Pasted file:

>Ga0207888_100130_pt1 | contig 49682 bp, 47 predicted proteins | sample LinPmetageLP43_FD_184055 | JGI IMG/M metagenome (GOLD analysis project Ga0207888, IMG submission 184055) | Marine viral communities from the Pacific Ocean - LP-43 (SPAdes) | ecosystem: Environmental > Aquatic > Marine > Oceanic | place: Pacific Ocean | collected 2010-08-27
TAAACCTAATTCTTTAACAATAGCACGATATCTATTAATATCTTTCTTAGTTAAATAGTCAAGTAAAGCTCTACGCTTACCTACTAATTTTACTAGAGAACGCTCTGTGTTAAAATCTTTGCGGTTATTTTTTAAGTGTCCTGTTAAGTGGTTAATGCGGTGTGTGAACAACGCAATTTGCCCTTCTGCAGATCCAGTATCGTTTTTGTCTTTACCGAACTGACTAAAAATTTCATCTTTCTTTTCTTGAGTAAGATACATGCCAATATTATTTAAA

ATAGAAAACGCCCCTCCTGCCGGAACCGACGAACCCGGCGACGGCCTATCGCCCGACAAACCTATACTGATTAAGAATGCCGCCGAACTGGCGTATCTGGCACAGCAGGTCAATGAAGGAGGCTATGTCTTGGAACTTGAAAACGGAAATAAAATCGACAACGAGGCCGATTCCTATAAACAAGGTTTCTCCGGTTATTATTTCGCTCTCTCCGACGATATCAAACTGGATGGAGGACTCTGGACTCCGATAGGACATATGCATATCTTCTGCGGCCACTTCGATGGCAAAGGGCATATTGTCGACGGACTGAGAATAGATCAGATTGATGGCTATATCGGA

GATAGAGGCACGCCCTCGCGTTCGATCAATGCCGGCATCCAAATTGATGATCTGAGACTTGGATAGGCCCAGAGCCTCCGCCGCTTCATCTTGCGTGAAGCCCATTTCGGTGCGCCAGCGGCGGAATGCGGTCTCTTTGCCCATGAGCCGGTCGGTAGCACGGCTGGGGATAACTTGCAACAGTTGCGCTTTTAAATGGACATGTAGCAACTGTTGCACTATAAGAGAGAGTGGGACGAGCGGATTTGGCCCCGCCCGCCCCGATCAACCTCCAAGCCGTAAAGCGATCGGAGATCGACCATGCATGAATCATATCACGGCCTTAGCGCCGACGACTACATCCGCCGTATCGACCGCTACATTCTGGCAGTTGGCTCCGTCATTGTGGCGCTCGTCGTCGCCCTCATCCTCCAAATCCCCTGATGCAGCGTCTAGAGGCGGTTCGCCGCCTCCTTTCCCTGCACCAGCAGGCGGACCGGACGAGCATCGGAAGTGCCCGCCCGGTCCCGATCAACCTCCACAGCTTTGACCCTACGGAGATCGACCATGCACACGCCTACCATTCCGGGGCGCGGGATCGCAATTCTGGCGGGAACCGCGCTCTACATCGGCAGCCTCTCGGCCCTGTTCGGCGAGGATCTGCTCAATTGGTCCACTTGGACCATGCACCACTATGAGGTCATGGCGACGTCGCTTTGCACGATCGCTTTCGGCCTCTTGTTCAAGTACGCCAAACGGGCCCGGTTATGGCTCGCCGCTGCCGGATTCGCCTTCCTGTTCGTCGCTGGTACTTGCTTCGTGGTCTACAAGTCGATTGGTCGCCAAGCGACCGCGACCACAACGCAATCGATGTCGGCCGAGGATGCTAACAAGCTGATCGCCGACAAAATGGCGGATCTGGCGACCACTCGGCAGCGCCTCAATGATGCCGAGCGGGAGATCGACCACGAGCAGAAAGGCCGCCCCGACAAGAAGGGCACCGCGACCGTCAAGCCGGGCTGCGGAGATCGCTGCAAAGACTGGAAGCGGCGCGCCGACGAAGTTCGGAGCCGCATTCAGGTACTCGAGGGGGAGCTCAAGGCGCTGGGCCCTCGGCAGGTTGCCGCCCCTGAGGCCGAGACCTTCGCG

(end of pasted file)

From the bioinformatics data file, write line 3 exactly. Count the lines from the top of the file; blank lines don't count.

ATAGAAAACGCCCCTCCTGCCGGAACCGACGAACCCGGCGACGGCCTATCGCCCGACAAACCTATACTGATTAAGAATGCCGCCGAACTGGCGTATCTGGCACAGCAGGTCAATGAAGGAGGCTATGTCTTGGAACTTGAAAACGGAAATAAAATCGACAACGAGGCCGATTCCTATAAACAAGGTTTCTCCGGTTATTATTTCGCTCTCTCCGACGATATCAAACTGGATGGAGGACTCTGGACTCCGATAGGACATATGCATATCTTCTGCGGCCACTTCGATGGCAAAGGGCATATTGTCGACGGACTGAGAATAGATCAGATTGATGGCTATATCGGA